Hakuoki: Kyoto Winds Review – Otome for everyone
Platform: PS Vita (reviewed)
Publisher: Idea Factory International
Release: 16th May 2017 (NA) 19th May 2017 (EU)
Disclaimer: Review Code provided by Idea Factory International
Frankly, I don´t have much experience with Otomes, visual novels in which you can date different men as a girl. In fact, I never played any, since I´ve never had the interest to do so. However, with the upcoming release of Hakuoki: Kyoto Winds I took the chance, to finally broaden my horizon. Maybe just because I love the Edo-time and classical japanese culture and it was worth it.
Hakuoki: Kyoto Winds is the first of a two part series, that retell and enhance the story of the original Hakuoki released in 2008. We experience the story through the eyes of Chizuru, a girl which came to Kyoto to search for her vanished father. One night, she encounters a group of demonic samurai but she suddenly gets rescued by none other than the Shinsengumi. A samurai mercenary unit, known and feared for their blood lust. Soon after, we find ourselves as a “guest” of said group, in order to keep the events of this night secret. Yet, the Shinsengumi´s intentions are not unfamiliar, they too, want to find Chizuru´s father, and it doesn´t take long until both parties slowly begin to trust each other.
What seemed like a boring and well known story about an innocent girl, that falls in love with the brutal but nice men, quickly developed into one of the most brutal and honest visual novels about that time. No one, except Chizuru, can be considered as a truly “good” person, not the rivaling clans nor the Shinsegumi. The fact, it´s not a typical hero tale but a story about the struggle of ordinary men to reach their goal, is Hakuoki: Kyoto Winds’ best aspect. Especially the later revealed dark secret of the Shinsegumi underline their anti-hero position once more. We´re thrown into a world that seems to know only darkness and are forced to participate in it. Therefore Hakuoki doesn´t back away at showing the consequences of the various battles, during the game. You will see (and read) blood, a lot of it … and it´s great. If there´s a fight there will be blood and consequences for everyone. For me, that´s how a serious story has to be told in this era, there were no bright heroes or good versus evil fights, only humans, Hakuoki: Kyoto Winds conveys this like nothing else.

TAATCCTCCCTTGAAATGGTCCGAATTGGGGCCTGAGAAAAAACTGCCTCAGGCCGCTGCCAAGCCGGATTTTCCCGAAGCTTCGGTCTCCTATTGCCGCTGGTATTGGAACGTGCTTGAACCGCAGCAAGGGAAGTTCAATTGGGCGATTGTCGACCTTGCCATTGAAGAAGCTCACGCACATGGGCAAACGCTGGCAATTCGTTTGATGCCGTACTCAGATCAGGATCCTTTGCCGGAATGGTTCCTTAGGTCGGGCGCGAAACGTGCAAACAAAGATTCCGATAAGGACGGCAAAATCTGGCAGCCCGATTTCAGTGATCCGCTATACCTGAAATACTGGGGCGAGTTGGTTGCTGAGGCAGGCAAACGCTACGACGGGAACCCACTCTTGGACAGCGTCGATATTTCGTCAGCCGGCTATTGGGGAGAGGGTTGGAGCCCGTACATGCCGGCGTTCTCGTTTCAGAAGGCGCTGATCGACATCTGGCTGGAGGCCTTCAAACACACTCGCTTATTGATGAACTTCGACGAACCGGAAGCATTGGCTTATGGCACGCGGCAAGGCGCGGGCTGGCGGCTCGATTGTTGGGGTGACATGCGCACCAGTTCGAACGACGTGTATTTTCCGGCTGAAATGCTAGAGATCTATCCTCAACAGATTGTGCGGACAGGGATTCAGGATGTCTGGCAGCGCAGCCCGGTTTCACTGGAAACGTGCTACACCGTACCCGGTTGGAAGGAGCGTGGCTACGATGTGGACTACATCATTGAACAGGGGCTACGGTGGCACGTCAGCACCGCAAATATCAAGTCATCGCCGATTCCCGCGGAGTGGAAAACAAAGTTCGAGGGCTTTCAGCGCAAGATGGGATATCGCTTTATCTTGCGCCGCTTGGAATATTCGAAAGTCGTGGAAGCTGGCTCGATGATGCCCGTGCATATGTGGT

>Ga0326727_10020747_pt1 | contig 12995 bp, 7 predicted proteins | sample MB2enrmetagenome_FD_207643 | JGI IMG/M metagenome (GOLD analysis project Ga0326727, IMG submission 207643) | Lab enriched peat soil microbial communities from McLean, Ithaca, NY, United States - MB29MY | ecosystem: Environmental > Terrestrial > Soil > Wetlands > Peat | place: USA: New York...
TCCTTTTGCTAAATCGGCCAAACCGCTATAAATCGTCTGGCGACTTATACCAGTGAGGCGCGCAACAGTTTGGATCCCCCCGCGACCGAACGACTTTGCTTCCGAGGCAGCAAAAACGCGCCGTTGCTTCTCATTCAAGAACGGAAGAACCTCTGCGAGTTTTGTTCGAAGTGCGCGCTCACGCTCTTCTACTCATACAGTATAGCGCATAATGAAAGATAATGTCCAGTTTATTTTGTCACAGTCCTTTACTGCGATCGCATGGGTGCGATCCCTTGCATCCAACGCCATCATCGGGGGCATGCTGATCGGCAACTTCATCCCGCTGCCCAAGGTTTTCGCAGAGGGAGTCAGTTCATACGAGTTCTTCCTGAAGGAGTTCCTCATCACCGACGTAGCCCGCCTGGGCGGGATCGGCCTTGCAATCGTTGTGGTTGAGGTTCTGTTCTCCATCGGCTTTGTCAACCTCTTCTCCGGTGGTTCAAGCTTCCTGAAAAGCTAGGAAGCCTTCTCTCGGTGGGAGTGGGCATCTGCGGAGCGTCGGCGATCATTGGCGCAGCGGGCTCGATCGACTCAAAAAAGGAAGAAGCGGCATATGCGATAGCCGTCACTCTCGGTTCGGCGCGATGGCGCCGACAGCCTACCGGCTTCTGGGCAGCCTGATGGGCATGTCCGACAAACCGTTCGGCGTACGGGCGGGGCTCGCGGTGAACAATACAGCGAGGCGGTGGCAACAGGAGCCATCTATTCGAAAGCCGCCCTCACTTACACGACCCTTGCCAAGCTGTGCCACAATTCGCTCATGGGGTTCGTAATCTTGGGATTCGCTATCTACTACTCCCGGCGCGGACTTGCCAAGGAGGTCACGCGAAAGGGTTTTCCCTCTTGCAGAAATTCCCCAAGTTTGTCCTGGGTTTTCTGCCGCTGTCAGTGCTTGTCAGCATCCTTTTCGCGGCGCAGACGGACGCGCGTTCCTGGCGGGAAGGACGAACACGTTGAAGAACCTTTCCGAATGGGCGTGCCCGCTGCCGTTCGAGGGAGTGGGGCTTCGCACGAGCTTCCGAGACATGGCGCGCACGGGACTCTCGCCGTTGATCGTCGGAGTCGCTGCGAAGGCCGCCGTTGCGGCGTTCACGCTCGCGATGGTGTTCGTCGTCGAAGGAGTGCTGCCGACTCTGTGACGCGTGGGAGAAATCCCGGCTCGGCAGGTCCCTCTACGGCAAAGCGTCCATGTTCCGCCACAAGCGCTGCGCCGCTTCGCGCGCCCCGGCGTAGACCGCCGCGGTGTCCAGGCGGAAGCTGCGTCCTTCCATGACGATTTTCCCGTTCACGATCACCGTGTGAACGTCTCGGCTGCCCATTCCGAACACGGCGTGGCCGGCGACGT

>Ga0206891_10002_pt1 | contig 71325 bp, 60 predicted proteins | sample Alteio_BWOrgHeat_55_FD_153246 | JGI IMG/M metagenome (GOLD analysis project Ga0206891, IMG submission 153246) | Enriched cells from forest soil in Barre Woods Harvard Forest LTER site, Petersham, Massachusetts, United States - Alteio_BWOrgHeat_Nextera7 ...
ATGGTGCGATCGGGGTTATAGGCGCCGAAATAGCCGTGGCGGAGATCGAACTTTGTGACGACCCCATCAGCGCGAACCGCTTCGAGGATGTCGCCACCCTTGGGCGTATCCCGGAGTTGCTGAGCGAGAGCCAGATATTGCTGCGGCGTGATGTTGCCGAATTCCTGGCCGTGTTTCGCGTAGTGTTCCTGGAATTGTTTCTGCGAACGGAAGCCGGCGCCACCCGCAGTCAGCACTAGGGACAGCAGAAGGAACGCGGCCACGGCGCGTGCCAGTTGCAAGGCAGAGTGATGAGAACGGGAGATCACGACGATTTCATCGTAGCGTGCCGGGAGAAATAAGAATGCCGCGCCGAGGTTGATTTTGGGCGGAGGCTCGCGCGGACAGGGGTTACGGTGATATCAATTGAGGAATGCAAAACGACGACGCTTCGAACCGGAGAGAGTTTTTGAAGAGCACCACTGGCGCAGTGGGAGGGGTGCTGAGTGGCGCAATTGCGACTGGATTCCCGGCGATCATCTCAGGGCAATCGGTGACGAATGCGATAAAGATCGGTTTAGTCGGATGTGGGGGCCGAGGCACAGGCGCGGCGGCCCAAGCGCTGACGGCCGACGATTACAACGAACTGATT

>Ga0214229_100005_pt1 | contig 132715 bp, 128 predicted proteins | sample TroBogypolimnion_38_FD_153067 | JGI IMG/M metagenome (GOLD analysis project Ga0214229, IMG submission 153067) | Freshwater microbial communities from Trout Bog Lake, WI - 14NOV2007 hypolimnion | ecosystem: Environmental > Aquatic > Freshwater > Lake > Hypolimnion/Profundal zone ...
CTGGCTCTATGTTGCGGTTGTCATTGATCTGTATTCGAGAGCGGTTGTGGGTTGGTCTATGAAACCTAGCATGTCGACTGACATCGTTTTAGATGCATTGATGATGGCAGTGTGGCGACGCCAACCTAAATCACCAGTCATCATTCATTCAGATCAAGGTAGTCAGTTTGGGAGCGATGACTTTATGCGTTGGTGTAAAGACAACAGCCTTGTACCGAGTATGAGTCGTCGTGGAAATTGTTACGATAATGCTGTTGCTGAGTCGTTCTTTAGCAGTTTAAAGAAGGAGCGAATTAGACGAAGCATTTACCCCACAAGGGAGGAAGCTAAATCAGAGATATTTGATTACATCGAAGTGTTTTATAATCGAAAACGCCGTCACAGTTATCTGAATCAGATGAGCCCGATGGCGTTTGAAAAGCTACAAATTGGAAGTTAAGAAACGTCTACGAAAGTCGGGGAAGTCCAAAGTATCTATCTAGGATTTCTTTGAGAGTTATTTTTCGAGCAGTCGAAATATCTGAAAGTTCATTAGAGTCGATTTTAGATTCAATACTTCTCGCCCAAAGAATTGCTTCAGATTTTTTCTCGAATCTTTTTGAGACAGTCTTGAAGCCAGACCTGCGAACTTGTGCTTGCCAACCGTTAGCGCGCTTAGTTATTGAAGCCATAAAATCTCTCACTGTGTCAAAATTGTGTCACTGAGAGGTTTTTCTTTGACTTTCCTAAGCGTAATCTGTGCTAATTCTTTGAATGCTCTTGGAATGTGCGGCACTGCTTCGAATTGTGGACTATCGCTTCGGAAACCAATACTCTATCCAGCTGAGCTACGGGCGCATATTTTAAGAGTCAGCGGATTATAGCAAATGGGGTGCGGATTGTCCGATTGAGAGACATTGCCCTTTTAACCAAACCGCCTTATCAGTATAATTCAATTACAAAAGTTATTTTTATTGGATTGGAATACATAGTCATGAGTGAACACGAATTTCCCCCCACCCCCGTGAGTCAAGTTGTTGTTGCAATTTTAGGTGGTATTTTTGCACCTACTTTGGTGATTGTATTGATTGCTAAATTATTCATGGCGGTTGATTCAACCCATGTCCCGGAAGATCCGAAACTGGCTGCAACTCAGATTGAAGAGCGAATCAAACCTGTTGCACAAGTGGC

Not only is Hakuoki: Kyoto Winds a great visual novel in terms of story and story-telling but also features a cast of 12 bachelors to fall in love with. All of them are pretty likeable and written to fit the message of the game, that they´re still humans not some sort of demons. Unfortunately they are Hakuokis biggest “weak point”, in my opinion. Every character just feels stereotypical with only 1-2 character traits each and nearly everyone has the “hard shell soft heart”-formula in common. The whole cast just feels like a collection of single character traits, from which we can choose one, we like the most. Even Chizuru behaves like a very stereotypcial weak girl, without much courage or guts, no matter which options you select. In my eyes, it´s nearly an impossible task to properly characterize 12 persons.